Meek’s first release from prison acted as a catalyst to make more music. After years of being a battle-rapper, he went on to sign his first deal with T.I., before joining Rick Ross’ Maybach Music Group and releasing a debut album that peaked at Number 2 on the Billboard 200. Over the next few years, he linked up with the likes of Ross, Future, and Trina for his Dreamchasers mixtape series, before topping the Billboard charts with his LP Dreams Worth More Than Money. After finding love with his equally prolific fiancée (now ex) Nicki Minaj, they too made music together. And just last summer he dropped a new record, titled Wins & Losses, that nabbed him a spot in the top three album charts too.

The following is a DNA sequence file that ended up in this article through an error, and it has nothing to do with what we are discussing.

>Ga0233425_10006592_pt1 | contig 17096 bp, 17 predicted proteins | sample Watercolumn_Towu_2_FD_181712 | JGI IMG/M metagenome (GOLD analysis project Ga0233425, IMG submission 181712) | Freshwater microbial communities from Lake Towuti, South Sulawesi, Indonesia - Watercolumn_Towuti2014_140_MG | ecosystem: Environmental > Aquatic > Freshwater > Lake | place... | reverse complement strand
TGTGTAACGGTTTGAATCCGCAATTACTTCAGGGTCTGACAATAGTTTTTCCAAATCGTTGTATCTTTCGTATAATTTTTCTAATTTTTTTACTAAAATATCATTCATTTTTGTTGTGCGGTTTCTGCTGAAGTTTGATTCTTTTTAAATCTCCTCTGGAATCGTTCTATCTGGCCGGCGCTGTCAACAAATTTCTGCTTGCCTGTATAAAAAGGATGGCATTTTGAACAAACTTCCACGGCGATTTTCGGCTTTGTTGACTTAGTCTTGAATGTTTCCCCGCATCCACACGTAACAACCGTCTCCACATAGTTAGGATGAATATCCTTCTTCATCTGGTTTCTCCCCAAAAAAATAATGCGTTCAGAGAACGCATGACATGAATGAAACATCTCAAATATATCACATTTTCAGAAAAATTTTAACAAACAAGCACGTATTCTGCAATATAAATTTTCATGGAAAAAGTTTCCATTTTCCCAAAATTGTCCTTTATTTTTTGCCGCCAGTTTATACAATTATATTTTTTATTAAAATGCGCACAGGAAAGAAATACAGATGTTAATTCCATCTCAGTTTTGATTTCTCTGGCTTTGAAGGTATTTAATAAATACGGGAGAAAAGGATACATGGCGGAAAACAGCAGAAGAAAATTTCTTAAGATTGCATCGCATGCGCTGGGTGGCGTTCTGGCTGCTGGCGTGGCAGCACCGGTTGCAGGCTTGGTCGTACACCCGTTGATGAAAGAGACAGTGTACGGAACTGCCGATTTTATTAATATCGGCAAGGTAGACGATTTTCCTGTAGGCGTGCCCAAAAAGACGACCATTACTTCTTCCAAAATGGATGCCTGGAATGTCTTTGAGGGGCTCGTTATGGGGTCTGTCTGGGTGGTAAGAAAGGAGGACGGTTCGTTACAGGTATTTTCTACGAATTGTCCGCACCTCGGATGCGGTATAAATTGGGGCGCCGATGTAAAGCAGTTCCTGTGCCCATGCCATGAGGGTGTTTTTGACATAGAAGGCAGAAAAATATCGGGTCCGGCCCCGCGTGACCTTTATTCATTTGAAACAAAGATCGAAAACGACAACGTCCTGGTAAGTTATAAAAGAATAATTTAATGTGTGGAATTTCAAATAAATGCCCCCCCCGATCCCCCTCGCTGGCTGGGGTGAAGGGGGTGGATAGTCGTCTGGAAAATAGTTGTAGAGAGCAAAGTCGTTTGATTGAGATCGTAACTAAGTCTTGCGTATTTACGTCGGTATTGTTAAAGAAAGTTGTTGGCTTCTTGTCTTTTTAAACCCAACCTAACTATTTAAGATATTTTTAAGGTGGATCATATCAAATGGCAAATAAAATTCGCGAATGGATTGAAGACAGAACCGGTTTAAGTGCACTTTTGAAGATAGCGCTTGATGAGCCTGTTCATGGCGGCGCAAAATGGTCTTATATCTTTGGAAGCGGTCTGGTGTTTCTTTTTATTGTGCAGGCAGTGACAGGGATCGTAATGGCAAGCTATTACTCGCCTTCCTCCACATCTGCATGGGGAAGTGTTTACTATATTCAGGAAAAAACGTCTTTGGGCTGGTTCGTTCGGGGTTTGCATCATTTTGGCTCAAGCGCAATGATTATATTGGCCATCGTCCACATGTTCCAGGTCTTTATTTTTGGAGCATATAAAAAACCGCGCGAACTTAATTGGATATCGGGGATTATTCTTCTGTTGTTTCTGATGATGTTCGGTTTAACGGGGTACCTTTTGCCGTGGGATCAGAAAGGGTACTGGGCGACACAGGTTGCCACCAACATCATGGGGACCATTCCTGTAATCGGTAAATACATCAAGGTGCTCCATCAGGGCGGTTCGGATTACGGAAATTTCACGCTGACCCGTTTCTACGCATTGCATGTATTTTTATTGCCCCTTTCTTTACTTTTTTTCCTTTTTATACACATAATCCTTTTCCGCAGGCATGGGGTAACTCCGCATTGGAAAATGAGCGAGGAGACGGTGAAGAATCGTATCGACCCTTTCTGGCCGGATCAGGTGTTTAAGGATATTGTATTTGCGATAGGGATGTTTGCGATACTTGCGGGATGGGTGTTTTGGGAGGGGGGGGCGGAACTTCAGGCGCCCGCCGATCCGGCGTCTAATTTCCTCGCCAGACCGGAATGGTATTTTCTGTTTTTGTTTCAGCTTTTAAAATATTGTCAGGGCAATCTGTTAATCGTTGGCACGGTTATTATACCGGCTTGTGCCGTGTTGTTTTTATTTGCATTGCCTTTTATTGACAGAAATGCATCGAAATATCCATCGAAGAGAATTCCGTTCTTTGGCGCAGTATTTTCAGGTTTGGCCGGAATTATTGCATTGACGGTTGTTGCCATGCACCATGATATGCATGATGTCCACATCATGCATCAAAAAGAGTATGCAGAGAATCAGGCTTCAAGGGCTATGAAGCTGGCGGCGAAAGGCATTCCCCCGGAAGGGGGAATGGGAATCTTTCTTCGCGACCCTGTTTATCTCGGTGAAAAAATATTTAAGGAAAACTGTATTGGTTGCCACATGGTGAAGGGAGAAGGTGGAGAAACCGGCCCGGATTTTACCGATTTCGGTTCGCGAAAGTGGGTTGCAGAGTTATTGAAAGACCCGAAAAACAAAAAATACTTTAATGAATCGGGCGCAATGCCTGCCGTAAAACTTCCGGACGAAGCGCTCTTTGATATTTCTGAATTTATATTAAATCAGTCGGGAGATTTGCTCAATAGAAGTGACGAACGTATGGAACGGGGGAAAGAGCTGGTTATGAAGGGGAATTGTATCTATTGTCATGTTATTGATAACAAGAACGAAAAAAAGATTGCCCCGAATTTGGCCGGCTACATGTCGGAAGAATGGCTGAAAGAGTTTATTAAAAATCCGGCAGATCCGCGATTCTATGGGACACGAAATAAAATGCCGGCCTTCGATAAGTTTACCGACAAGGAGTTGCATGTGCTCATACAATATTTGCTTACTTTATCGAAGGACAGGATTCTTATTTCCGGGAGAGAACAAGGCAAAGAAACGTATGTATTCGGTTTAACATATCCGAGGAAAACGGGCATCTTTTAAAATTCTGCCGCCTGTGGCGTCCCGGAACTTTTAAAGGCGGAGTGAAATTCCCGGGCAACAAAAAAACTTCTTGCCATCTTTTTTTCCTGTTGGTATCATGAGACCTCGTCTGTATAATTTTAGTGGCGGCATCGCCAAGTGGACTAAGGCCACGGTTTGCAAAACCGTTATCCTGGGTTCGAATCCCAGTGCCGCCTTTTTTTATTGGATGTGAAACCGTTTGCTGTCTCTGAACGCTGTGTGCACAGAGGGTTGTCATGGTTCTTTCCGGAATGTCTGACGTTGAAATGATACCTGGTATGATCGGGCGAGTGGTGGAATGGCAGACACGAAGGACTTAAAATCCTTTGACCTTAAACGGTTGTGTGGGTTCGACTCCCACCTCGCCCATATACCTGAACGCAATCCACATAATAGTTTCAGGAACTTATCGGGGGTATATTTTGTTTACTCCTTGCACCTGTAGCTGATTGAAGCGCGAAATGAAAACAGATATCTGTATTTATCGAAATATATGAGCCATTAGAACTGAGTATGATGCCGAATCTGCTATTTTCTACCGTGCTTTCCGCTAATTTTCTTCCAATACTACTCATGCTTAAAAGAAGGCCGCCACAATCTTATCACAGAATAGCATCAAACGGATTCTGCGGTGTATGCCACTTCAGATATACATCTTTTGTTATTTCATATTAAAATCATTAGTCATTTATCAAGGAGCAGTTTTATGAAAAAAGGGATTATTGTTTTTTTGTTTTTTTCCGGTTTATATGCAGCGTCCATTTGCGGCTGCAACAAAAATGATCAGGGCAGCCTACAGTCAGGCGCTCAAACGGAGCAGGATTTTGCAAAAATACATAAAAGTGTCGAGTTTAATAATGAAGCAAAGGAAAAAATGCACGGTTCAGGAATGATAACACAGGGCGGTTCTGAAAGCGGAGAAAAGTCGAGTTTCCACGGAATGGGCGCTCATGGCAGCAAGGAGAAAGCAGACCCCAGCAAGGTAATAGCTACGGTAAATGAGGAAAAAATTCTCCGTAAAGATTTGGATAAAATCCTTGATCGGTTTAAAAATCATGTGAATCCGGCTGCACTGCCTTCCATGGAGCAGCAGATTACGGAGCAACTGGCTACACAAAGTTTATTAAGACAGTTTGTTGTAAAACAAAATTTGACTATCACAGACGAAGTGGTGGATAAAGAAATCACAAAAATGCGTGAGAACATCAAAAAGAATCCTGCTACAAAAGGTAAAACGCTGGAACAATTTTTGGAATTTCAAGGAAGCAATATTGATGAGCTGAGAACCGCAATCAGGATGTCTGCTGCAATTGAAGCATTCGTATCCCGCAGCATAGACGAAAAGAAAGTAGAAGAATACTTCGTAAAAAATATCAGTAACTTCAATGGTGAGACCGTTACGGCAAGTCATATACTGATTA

But just four months later, Meek was back behind bars. Still on parole a decade after his first jail sentence, he committed a reckless driving offence (doing a wheelie on his motorbike in Downtown Manhattan, apparently as part of a music video shoot), and instigated a mild spat with a member of staff at an airport who repeatedly asked the rapper for a photo. No charges were brought to him in either of these instances, but that didn’t stop Judge Genece E. Brinkley – a Philadelphian criminal justice figure that has presided over Meek’s case since he was first jailed at 19 – from using these circumstances to exercise her power and impose a strangely lengthy sentence, against the advice of two senior figures in the case. After years of back and forth with Brinkley, she opted to send him to prison for 2-4 years, justifying her choice by highlighting these two menial offences that, in the grand scheme of things, had no real detrimental effect on Meek’s character.